Sisters Singing to Ruffled Youth   Leave a comment

Philip Davison Nature Diaries. Bosque del Cabo Rain Forest Lodge.

Frog Chorus

Once again there have been several nights of rain over the past week.  It won’t be long before the rains become the norm and we move into seven months of the wet season.  The frogs have responded by turning up en masse.  The initial explosive Milky Frog, (Trachycephala venulosa), breeding period will reach an early peak and then they will disappear for the next eleven months, hidden out of sight deep in the vegetation and tree tops.  Throughout the dry season there have been the persistent calls of one or two Banana Frogs, (Dendropsophus ebreccatus).  The calls were in vain as no females were present to respond to them.  Now, however, over the past week many more males have turned up, each one setting up its territory on a seperate Water Hyacinth leaf.  The females have also turned up so the leaves should be covered in egg masses before too long.  Up in the tree tops the forlorn calls of one or two Red-eyed Green Tree Frogs, (Agalychnis callydryas), has turned into a chorus and I have already witnessed several egg laying episodes.  Another frog that has not been heard throughout the dry season turned up at the pond, the Small-headed Frog, (Dendropsophus microcephala).  At first glance it looks like a Banana Frog but it has a yellow line that runs down its sides and lacks the small bright yellow patch beneath the eye on the top jaw that is so distinctive of the Banana lookalike.

Small-headed Frog. Hylidae. Hylinae. Osa Peninsula. Costa Rica.

Small-headed Frog, (Dendropsophus microcephalus). Male.

Finding Rare Sisters

As the amphibian numbers increase, so do the butterfly numbers decrease.  There are still plenty around both in terms of individuals and species but over the next few months these will disappear and dwindle to only occasional sightings.  One butterfly I managed to get a photograph of this week was the Boeotia Sister, (Adelpha boeotia).

Boeotia Sister. Philip Davison.

Boeotia Sister, (Adelpha boeotia)

The genus: Adelpha, commonly known as the “Sisters”, is a notoriously difficult group to identify to species level.  The features distinguishing each species need to be seen in detail and that is generally only possible if they are at rest and that never seemingly is the case, they are very active, always on the wing.  Of course some are more distinct than others and when you are familiar with the species in your area that helps too.  A common feature of the genus is the white band traversing the dorsal surface of the wings which may extend over both wings or be replaced to a greater or lesser extent on the forewing by orange.  There are thirty species in Costa Rica and they are found in almost all terrestrial habitats.  They never occur in large numbers.  The adults feed on rotting fruit and I was lucky enough to find this individual on the ground feeding from fallen fermenting figs.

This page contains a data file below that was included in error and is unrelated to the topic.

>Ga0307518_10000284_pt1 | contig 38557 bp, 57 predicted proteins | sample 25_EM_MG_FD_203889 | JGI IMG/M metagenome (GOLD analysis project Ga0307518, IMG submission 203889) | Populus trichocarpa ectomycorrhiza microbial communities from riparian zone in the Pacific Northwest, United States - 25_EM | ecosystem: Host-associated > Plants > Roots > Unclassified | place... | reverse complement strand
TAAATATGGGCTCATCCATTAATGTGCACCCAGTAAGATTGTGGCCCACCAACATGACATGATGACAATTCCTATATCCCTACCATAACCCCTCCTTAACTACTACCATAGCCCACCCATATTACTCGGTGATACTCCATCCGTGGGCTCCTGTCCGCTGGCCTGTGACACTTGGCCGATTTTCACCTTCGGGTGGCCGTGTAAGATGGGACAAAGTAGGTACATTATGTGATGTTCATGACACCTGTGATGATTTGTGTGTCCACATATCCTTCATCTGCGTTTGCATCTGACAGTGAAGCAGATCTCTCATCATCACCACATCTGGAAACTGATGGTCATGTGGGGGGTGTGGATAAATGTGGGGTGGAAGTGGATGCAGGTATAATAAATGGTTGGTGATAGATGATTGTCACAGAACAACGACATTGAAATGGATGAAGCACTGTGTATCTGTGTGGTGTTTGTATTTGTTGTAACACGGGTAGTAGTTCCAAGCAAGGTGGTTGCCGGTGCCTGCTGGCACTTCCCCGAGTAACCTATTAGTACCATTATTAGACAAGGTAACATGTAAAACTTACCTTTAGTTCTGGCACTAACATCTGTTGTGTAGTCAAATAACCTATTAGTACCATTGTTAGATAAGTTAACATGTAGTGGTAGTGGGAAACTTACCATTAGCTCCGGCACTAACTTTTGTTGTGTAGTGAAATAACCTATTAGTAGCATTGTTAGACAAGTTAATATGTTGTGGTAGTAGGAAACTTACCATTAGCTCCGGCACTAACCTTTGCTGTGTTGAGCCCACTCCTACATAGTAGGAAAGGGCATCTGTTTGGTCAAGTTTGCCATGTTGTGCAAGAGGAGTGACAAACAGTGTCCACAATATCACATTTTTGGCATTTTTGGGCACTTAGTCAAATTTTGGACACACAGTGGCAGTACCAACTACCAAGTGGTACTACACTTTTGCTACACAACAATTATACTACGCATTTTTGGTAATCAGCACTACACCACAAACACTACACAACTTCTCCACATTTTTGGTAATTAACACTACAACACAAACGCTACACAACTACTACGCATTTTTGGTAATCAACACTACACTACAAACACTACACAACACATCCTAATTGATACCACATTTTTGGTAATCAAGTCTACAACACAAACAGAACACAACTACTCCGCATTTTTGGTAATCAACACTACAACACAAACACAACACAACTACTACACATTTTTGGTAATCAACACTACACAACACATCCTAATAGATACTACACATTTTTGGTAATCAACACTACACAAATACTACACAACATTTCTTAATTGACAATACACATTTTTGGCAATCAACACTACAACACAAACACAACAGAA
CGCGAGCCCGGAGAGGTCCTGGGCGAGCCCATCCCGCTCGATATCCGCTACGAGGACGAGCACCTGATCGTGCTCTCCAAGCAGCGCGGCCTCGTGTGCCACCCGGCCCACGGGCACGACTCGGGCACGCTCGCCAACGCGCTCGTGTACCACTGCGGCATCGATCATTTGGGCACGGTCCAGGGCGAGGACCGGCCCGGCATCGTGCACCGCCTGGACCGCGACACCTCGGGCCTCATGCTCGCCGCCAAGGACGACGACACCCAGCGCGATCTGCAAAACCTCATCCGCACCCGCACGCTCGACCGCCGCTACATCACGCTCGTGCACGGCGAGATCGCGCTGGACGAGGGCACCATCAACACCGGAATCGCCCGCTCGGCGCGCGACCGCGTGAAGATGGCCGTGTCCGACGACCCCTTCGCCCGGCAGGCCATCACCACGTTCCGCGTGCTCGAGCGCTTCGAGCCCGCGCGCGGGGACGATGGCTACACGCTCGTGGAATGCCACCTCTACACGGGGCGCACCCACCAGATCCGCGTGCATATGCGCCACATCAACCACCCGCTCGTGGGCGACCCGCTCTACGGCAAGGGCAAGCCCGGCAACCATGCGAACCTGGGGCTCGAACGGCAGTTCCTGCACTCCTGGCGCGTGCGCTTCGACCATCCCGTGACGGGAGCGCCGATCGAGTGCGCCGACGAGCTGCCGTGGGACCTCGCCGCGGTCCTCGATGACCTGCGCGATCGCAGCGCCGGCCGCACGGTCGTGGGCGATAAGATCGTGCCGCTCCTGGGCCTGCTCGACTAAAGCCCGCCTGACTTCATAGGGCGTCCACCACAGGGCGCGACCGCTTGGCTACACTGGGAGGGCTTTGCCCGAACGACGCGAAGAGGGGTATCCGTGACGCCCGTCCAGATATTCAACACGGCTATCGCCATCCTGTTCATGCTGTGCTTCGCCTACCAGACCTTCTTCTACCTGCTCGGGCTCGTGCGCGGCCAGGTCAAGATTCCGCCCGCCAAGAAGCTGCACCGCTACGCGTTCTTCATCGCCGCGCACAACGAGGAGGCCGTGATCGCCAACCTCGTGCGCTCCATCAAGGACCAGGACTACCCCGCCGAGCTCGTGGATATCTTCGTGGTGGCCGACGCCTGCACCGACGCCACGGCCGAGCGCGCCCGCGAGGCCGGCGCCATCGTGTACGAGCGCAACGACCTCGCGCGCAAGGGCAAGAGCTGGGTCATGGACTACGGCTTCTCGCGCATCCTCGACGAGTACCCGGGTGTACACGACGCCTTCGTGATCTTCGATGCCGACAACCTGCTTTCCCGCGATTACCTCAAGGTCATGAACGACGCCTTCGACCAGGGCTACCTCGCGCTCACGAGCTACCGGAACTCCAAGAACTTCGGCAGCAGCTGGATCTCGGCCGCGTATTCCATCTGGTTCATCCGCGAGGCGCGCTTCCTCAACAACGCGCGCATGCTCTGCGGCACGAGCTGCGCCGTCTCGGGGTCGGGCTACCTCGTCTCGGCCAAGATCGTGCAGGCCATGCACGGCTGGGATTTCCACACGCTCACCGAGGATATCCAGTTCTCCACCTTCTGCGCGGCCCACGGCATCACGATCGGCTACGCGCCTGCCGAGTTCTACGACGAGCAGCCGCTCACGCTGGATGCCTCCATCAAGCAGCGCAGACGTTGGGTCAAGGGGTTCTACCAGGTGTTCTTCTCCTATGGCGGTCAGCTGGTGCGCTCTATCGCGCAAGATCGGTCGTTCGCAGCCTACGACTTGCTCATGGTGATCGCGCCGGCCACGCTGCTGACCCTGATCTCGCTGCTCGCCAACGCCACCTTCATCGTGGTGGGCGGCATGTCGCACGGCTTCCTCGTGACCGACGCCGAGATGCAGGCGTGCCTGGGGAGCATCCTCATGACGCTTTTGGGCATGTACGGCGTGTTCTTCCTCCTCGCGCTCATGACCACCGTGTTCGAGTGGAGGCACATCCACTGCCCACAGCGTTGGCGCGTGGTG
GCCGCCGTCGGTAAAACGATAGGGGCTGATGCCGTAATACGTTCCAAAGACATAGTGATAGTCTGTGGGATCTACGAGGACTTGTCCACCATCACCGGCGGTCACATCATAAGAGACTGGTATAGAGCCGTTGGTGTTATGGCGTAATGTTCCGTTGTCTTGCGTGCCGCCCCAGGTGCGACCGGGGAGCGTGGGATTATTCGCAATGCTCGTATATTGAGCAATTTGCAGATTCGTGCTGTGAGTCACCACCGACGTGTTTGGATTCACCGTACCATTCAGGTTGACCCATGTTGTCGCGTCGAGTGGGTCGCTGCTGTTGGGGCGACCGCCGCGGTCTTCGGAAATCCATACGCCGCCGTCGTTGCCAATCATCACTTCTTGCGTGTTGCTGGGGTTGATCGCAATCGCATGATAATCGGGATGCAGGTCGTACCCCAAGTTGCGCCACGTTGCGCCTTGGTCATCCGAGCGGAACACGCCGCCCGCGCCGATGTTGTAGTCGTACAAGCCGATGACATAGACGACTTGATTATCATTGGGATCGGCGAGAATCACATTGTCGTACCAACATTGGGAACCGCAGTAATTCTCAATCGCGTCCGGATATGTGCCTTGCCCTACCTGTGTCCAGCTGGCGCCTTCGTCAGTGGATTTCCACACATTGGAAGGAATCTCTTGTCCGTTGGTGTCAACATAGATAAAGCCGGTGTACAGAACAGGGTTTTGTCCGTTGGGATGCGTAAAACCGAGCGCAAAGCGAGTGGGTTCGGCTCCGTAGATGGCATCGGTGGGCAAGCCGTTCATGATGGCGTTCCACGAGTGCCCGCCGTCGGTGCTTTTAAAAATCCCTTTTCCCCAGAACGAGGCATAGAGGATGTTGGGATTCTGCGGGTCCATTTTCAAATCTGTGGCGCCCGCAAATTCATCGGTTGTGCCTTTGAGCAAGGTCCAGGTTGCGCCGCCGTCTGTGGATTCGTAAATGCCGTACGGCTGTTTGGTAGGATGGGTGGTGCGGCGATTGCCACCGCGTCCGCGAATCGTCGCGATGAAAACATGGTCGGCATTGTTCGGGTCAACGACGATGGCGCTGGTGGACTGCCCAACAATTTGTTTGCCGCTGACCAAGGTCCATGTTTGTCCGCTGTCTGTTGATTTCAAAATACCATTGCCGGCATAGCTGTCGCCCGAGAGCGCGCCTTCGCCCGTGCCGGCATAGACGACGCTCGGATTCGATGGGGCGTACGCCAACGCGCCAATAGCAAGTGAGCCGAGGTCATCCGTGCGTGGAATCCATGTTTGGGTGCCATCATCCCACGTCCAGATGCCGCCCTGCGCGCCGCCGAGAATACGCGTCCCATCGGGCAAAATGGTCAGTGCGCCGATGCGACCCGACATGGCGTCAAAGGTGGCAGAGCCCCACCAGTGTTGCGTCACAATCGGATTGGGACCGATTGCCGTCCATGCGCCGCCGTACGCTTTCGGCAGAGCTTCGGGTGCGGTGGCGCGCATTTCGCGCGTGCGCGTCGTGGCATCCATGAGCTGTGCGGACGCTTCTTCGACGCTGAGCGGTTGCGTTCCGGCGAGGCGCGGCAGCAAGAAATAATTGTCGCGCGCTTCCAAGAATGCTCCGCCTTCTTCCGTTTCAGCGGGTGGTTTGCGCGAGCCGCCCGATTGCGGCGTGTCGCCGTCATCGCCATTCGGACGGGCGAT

Disheveled Youth

On my day out walking the butterfly transect, as I returned across the bridge a juvenile Black-throated Trogon, (Trogon rufus), landed right beside my head.  The bridge traverses a ravine running through the canopy.  At this point you are essentially at the top of the trees.  The trogon looked just newly fledged.  Unfortunately I had a macro lens attached to the front of the camera which was set to photograph butterflies at close range.  I couldn’t miss the opportunity being presented though and with no time to change anything I just lifted the camera and pressed the shutter button.  As the flash went off, the young bird took to the air and disappeared.  But I did at least get one photo.

Black-throated Trogon. Felipe del Bosque. Bosque del Cabo.

Black-throated Trogon, (Trogon rufus). Juvenile

The trogons are fairly sedentary birds.  The male and female can normally be found very close to one another so if you find one then the other will not be too far away.  The plumage can be quite spectacular with the males being brighter than the softer colored females.  The Black-throated Trogon male has a bright metallic green head, back and upper chest.  The belly is bright yellow and of course it has the black throat after which it is named.  The bill is bright yellow and it has a blue eye ring.  The call is a soft trilling sound.  They feed on small fruits and insects.

Flower to Fruit

Some of the fruit trees around the grounds have been coming into flower over the last week.  Guavas, (Psidium gaujava), are native to Costa Rica but are cultivated all over the world.  They flower and fruit several times over the course of the year.  The white flowers are found singly and have a faint perfume.  Later the fruits appear.  They are green with a sweet pink flesh inside which contains the seeds.

Guava. Bosque del Cabo.

Guava, (Psidium guajava) Flower

Philip Davison Is a Biologist, Writer and Photographer Based in Costa Rica

Posted April 24, 2017 by felipedelbosque in Uncategorized

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